Spin (rpm) 4675 4625 4650 4675
    Spin (%) 99.5 98.4 98.9 99.5
    Table 2
     Compa. ExampleExampleExampleExample
     1567
    Dav (µm) 25 25 40 25
    Pav (µm) 50 75 80 95
    Pp (%) 22 . 7 10.1 22 . 7 6.3
    Hav (µm) 55 10 10 10
    Paint layer Absent Absent Absent Absent
    Sa (µm) 27.5 5 5 5
    Sz (µm) 275 50 50 50
    Stain resistance C A B B
    Washability C B B C
    Spin (rpm) 4700 4625 4600 4575
    Spin (%) 100.0 98.4 97.9 97.3
    Table 3
     ExampleCompa. ExampleCompa. Example
     823
    Dav (µm) 60 - -
    Pav (µm) 120 - -
    Pp (%) 22.7 0 0
    Hav (µm) 10 - -
    Paint layer Absent Present Absent
    Sa (µm) 5 - -
    Sz (µm) 50 - -
    Stain resistance D D E
    Washability C D E
    Spin (rpm) 4525 4700 4500
    Spin (%) 96.3 - 95.7


    [0076] As shown in Tables 1 to 3, the golf ball of each Example has excellent flight performance upon a shot with a long iron. Furthermore, the golf ball of each Example has excellent stain resistance and washability. From the evaluation results, advantages of the present invention are clear.

    [0077] The aforementioned minute projections are applicable to golf balls having various structures such as a one-piece golf ball, a two-piece golf ball, a four-piece golf ball, a five-piece golf ball, a six-piece golf ball, a thread-wound golf ball, and the like in addition to a three-piece golf ball. The above descriptions are merely illustrative examples, and various modifications can be made without departing from the scope of the claims of the present invention.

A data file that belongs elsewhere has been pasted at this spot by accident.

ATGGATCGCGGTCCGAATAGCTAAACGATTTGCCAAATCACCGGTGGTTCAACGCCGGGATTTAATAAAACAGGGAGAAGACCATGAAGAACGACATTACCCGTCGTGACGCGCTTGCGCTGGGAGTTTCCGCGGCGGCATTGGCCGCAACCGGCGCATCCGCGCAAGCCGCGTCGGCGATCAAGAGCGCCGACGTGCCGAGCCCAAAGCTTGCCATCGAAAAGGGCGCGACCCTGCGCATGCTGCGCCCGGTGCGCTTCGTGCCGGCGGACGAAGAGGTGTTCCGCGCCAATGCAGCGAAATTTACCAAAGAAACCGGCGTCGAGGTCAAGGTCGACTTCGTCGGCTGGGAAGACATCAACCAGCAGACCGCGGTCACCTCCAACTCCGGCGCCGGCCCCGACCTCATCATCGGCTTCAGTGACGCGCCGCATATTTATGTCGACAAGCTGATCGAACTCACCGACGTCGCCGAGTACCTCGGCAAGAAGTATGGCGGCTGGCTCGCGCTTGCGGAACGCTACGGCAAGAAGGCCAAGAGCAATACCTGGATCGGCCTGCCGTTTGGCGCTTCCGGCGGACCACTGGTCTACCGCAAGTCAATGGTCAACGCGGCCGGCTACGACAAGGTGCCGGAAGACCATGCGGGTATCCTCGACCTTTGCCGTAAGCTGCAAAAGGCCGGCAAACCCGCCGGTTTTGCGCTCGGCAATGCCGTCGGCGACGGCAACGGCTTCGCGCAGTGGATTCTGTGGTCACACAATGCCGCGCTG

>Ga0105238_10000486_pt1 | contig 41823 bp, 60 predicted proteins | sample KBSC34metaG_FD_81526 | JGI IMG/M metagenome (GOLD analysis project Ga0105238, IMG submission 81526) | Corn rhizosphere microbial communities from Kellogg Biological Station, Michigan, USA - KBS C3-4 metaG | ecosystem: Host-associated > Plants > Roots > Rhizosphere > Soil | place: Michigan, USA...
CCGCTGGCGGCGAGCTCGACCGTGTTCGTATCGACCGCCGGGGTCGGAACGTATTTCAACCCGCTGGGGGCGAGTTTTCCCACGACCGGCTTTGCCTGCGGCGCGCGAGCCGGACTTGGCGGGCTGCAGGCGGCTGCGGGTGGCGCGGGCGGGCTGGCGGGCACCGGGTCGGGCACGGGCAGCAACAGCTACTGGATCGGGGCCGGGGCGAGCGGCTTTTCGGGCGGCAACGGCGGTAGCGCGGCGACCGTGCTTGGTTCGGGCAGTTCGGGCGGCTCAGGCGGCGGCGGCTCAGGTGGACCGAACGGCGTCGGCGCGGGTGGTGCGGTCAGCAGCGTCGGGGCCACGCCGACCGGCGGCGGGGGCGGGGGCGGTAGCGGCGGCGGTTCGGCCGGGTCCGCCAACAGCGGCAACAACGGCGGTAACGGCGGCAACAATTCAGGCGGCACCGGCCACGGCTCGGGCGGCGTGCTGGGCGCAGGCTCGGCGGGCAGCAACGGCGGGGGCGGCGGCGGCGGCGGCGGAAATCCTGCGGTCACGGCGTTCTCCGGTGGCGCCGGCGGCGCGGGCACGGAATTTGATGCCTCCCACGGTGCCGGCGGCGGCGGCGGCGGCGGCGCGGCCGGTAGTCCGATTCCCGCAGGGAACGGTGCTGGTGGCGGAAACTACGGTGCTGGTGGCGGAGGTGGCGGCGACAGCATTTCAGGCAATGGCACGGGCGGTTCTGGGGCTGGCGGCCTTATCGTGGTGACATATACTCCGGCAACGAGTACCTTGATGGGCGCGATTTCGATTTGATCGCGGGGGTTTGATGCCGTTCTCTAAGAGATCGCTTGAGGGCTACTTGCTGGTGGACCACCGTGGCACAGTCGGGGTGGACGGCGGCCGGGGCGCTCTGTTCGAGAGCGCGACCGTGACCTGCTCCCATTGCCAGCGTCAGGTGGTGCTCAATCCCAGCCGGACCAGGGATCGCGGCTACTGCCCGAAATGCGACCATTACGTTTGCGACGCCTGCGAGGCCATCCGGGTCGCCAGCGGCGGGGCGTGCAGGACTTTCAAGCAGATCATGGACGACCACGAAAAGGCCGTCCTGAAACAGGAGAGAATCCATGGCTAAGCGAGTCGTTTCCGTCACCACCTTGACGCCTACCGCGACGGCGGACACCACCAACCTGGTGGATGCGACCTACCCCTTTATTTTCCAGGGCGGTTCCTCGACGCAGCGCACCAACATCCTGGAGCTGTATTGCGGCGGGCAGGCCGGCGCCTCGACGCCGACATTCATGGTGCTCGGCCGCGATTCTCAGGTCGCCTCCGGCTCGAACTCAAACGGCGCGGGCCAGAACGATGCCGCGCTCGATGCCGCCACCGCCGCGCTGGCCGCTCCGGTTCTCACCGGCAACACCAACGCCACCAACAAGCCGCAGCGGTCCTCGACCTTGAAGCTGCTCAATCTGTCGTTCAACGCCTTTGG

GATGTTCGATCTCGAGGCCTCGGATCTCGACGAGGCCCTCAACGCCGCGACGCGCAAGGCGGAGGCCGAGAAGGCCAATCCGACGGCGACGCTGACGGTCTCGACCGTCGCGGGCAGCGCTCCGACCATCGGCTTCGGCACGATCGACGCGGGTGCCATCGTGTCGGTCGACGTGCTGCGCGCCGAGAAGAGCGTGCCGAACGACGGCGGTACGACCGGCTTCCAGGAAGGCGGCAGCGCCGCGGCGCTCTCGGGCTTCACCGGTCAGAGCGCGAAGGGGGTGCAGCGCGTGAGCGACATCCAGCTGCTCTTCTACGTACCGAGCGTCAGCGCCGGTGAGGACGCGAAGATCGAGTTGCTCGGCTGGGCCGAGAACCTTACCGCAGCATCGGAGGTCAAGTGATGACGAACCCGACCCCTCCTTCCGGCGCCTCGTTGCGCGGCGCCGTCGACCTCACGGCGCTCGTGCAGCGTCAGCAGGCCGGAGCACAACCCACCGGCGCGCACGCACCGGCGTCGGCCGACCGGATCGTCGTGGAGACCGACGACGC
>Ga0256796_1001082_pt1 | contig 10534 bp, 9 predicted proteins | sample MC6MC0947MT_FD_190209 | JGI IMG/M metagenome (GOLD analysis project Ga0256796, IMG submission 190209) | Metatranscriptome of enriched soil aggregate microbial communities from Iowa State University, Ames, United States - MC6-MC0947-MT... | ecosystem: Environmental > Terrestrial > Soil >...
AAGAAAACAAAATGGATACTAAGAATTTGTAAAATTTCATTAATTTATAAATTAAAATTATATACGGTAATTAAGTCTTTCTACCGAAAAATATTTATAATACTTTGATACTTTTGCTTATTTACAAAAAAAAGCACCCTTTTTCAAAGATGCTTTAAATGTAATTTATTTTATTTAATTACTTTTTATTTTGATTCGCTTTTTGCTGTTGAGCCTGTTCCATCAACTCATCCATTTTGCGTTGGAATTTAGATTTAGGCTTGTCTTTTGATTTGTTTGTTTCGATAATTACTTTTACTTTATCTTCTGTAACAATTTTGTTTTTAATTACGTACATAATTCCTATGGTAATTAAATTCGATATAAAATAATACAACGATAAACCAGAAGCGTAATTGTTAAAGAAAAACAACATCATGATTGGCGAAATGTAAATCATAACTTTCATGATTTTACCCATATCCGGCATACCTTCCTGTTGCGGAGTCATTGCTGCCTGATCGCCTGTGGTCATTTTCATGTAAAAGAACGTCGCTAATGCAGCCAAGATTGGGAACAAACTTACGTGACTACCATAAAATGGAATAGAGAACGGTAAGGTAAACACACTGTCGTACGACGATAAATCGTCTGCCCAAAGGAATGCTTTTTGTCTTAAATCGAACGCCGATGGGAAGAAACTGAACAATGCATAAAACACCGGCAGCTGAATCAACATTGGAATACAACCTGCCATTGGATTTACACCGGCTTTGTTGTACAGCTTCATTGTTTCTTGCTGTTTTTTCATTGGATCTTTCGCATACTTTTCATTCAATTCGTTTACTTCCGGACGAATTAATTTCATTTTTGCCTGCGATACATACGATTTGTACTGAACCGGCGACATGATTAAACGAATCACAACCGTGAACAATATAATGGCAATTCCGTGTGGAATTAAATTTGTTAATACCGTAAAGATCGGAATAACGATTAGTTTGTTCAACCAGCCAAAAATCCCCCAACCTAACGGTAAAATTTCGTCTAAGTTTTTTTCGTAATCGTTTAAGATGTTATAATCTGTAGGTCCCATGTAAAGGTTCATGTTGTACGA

Claims

    1. A golf ball comprising a core and a cover positioned outside the core, wherein
    the cover has a plurality of minute projections on a surface thereof,
    each minute projection has an exposed portion that is exposed on a surface of the golf ball,
    the surface of the golf ball has an arithmetic average height Sa of not less than 0.5 µm and not greater than 30 µm, and
    an average value Hav of heights H of the exposed portions is not less than 0.5 µm and not greater than 50 µm.
     
    2. The golf ball according to claim 1, wherein a ratio Pp of a sum of areas of all the exposed portions to a surface area of a phantom sphere of the golf ball is not less than 7%.
     
    3. The golf ball according to claims 1 or 2, wherein an average value Dav of diameters D of the exposed portions is not less than 5 µm and not greater than 50 µm.
     
    4. The golf ball according to any one of claims 1 to 3, wherein an average value Pav of pitches P each between an exposed portion and another exposed portion adjacent to this exposed portion is not greater than 100 µm.
     
    5. The golf ball according to any one of claims 1 to 4, wherein the surface of the golf ball has a maximum height Sz of not less than 5 µm and not greater than 200 µm.
     
    6. The golf ball according to any one of claims 1 to 5, further comprising a paint layer partially covering the cover, wherein
    the exposed portions project from the paint layer.
     


    Ansprüche

    1. Golfball, umfassend einen Kern und eine außerhalb des Kerns angeordnete Abdeckung, wobei
    die Abdeckung eine Vielzahl von winzigen Vorsprüngen an ihrer Oberfläche aufweist,
    jeder winzige Vorsprung einen freiliegenden Abschnitt aufweist, der an einer Oberfläche des Golfballs freiliegt,
    die Oberfläche des Golfballs eine arithmetische mittlere Höhe Sa von nicht weniger als 0,5 µm und nicht mehr als 30 µm aufweist und